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About Anytus

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    Jr. Action Poster
  1. My perception is that the Steam sales from the release of Act 2 are pretty marginal. Maybe a few tens of thousands. Someone already mentioned SteamSpy, which shows an 8-10% increase in ownership after the Act 2 release (in the neighborhood of 20,000 sales). I think the way Act 2 launched on Steam didn't do the game any favors. It got press coverage but almost no Steam frontpage support. Since Act 1 was released as a complete product, with Act 2 as a free update, the only front page placement it got was in the 'Recently Updated' section. Just looking at Steam, it was hard to know what had changed. Had Broken Age launched as Early Access with the full release upon Act 2 shipping, it would've gotten better placement in the New Releases section and possibly front page banner ads. Early Access was still new when these decisions were made, so I'm not sure there's any way they could've known how not going Early Access would affect the push from Steam for the game. I suspect that if Broken Age goes on sale during the Steam Summer Sale AND people know/realize that the game is finished now then it will move some additional units.
  2. The Backer Release is a controlled "Beta" which is only being released through Steam. THey do this partly because things are easier to control through Steam and partly because users playing on Steam allows them to collect analytics in case there are any bugs, crashes, etc.
  3. Slacker backer here. Still haven't received a code. Seems like most everyone else has at this point.
  4. Another one to add to the list is this mostly negative review from RockPaperShotgun: RPS
  5. It's just a combination of past relationships and going where the money is. Adam Boyes at Sony was a big factor in getting the IP to do the adventure game remasters and Sony was willing to pay for that development. Microsoft has a past relationship with Brad Muir through Iron Brigade (Trenched) and they were willing to fund that deal. I'm sure they wish they could put out all this stuff on every platform, but as we've seen with Broken Age, more platforms means more resources. With smallish teams and tight budgets it's not possible to launch on 4+ platforms simultaneously.
  6. So the problem here is that the class heredity system has to mesh well with all the other heredity systems, primarily traits and relics (not sure how stat heredity works and I don't think XP is relevant here). Obviously, certain traits are more beneficial to certain classes than others. So if you've got a regent and a partner, you probably want to KNOW what class the children will come out as. If you have to randomly get/not get some traits AND you have to hope that the child comes out the correct classes, that changes the ratio of heroes with good/excellent traits for their class to those with average/bad traits for their class. I think it means you either have to be more flexible in your regent choice or you just get more bad/average heroes and fewer excellent ones. Also, you have to remember that relics are primary class specific. If you have a small chance of picking up the partner's class as your primary and it's not the same as the regent's, you've screwed yourself out of all the relics and armor and such that would be waiting for you otherwise. It won't be that bad to get pure classes will it? You don't have to have an entire second bloodline, you just need to recruit a partner, right?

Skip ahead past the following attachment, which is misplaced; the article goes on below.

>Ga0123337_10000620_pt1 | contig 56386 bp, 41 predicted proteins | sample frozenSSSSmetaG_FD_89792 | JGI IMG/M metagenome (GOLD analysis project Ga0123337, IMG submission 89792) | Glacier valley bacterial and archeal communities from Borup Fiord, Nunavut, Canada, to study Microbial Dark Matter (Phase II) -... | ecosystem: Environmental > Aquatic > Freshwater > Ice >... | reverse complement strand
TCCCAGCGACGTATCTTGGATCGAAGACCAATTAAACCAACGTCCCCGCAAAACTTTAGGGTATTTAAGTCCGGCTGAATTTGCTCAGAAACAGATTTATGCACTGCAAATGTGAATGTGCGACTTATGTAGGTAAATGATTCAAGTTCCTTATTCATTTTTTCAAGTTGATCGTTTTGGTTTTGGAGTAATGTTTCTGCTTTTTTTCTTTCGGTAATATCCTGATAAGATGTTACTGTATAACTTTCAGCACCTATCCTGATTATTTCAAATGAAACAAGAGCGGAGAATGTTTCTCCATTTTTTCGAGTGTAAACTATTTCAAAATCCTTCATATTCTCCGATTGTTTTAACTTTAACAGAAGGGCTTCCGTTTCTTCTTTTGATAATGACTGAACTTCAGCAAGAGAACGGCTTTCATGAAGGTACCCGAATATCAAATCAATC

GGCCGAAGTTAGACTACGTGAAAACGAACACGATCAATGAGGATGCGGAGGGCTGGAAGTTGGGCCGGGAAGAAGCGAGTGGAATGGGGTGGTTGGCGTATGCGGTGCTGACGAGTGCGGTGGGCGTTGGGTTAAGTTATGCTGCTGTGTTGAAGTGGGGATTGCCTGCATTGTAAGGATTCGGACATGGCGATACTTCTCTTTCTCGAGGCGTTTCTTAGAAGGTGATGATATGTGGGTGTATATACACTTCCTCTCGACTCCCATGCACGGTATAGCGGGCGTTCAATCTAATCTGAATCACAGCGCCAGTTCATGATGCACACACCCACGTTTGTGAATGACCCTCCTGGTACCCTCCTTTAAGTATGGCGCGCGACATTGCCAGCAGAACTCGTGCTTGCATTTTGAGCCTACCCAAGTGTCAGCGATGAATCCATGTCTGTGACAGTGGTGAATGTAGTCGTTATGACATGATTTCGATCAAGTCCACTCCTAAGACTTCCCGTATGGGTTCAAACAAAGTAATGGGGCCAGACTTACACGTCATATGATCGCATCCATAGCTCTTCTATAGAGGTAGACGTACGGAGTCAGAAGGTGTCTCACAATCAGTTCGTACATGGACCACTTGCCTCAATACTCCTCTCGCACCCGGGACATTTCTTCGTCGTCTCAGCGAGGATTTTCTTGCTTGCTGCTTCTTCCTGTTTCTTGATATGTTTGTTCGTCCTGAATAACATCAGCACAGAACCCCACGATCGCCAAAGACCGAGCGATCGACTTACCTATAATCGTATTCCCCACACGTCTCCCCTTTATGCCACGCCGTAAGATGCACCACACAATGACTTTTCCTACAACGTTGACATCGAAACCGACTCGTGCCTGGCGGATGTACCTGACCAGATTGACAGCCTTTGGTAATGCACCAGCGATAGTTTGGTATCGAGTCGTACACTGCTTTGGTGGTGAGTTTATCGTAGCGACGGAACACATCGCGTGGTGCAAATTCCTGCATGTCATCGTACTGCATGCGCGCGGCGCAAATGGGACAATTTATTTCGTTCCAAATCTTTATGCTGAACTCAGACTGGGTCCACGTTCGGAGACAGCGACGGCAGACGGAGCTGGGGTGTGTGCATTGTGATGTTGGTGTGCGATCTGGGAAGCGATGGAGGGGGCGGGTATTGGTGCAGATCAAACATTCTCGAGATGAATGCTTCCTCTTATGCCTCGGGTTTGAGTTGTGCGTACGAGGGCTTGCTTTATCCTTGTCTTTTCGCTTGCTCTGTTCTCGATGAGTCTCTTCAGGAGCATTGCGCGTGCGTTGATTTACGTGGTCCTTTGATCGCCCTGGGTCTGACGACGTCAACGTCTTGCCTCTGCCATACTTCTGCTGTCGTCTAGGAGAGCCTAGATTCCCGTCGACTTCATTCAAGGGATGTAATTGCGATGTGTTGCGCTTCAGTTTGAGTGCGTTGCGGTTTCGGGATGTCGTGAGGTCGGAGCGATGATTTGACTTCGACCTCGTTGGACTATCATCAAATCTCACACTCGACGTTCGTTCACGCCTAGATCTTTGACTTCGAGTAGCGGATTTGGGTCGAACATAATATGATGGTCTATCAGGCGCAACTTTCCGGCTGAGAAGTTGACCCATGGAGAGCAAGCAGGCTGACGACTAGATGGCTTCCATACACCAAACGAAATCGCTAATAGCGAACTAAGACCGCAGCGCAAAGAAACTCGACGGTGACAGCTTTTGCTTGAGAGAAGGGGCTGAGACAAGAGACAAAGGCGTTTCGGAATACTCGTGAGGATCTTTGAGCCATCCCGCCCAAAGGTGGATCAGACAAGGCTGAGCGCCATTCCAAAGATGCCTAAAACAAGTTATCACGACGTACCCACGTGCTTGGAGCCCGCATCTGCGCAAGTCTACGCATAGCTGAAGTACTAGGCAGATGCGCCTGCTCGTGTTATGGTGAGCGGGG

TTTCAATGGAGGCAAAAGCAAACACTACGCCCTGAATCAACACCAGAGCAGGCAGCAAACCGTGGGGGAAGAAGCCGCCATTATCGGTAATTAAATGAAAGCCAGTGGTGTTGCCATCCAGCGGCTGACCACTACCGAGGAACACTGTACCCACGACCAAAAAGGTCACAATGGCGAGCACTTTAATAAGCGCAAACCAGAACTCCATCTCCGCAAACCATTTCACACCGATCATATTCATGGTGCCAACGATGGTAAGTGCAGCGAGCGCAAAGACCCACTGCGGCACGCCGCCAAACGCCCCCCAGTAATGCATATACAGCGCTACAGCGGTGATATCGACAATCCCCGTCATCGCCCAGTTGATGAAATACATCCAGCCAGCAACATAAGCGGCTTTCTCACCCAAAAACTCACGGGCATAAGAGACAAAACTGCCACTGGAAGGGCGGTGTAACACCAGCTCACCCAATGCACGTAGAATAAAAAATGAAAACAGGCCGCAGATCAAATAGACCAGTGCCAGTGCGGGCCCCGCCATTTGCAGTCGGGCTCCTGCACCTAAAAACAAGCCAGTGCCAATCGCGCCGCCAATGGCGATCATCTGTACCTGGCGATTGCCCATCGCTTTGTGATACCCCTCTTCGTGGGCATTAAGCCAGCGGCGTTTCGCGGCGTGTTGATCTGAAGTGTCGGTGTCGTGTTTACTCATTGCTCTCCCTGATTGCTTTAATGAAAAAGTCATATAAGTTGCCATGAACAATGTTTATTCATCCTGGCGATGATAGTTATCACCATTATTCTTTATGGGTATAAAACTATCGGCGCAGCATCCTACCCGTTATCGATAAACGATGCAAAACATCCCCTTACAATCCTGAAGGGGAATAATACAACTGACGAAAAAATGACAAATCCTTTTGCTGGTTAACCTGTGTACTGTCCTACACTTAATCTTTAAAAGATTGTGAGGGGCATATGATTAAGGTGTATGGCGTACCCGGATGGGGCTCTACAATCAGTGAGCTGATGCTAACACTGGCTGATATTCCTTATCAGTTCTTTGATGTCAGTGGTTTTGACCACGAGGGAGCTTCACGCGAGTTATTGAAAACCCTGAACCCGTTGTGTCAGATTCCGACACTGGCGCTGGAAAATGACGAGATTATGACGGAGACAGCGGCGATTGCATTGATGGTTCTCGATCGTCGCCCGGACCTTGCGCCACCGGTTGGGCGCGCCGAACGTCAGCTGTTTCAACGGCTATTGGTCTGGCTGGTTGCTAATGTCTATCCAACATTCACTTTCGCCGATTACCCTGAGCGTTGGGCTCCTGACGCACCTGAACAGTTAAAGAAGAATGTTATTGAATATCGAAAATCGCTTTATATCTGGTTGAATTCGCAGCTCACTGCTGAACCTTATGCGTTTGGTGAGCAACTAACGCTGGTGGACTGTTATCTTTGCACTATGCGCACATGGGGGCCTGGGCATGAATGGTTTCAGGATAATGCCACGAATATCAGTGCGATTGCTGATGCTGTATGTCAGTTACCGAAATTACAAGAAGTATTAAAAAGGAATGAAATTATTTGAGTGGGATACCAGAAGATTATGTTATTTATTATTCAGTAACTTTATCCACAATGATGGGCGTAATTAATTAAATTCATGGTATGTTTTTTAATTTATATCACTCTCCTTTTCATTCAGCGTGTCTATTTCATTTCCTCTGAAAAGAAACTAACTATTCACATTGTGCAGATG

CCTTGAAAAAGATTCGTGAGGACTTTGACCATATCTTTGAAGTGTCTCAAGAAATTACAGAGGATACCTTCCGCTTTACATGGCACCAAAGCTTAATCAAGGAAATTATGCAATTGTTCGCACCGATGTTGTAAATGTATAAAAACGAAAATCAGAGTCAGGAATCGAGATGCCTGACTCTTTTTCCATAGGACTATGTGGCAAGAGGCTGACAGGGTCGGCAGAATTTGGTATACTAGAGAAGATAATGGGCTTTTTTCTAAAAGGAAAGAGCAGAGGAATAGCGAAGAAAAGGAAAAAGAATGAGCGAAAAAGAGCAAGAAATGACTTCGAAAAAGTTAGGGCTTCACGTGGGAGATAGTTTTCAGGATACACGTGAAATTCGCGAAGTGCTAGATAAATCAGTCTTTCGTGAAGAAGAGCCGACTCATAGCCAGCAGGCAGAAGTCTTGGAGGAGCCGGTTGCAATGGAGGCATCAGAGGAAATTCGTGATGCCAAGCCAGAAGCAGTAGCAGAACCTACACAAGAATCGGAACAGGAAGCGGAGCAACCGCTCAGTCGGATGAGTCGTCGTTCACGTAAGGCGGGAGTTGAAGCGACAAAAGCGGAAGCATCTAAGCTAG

7. Really interesting that this is going in now in this incarnation. I see very clearly how they might've had to take a different path if earlier they had gone with 4 or 5 classes, because the number of hybrids grows like n^2 (n being the number of classes) if they're all unique and still like n(n+1)/2 if the order of primary/secondary doesn't matter. There's a LOT of stuff being passed down now. Class, traits, and relics. I wonder if there's been any thought about the bookkeeping complexity becoming too large.
  8. I understand wanting to know but I don't think it's appropriate for me to say. Okay, no problem. Please keep my request in mind and pass it up the chain of command, if appropriate. In the past there has been a 'send-off' of sorts for people who were leaving the company that gave some closure to their story. I know this is different, but I sorta feel bad not being able to name each person.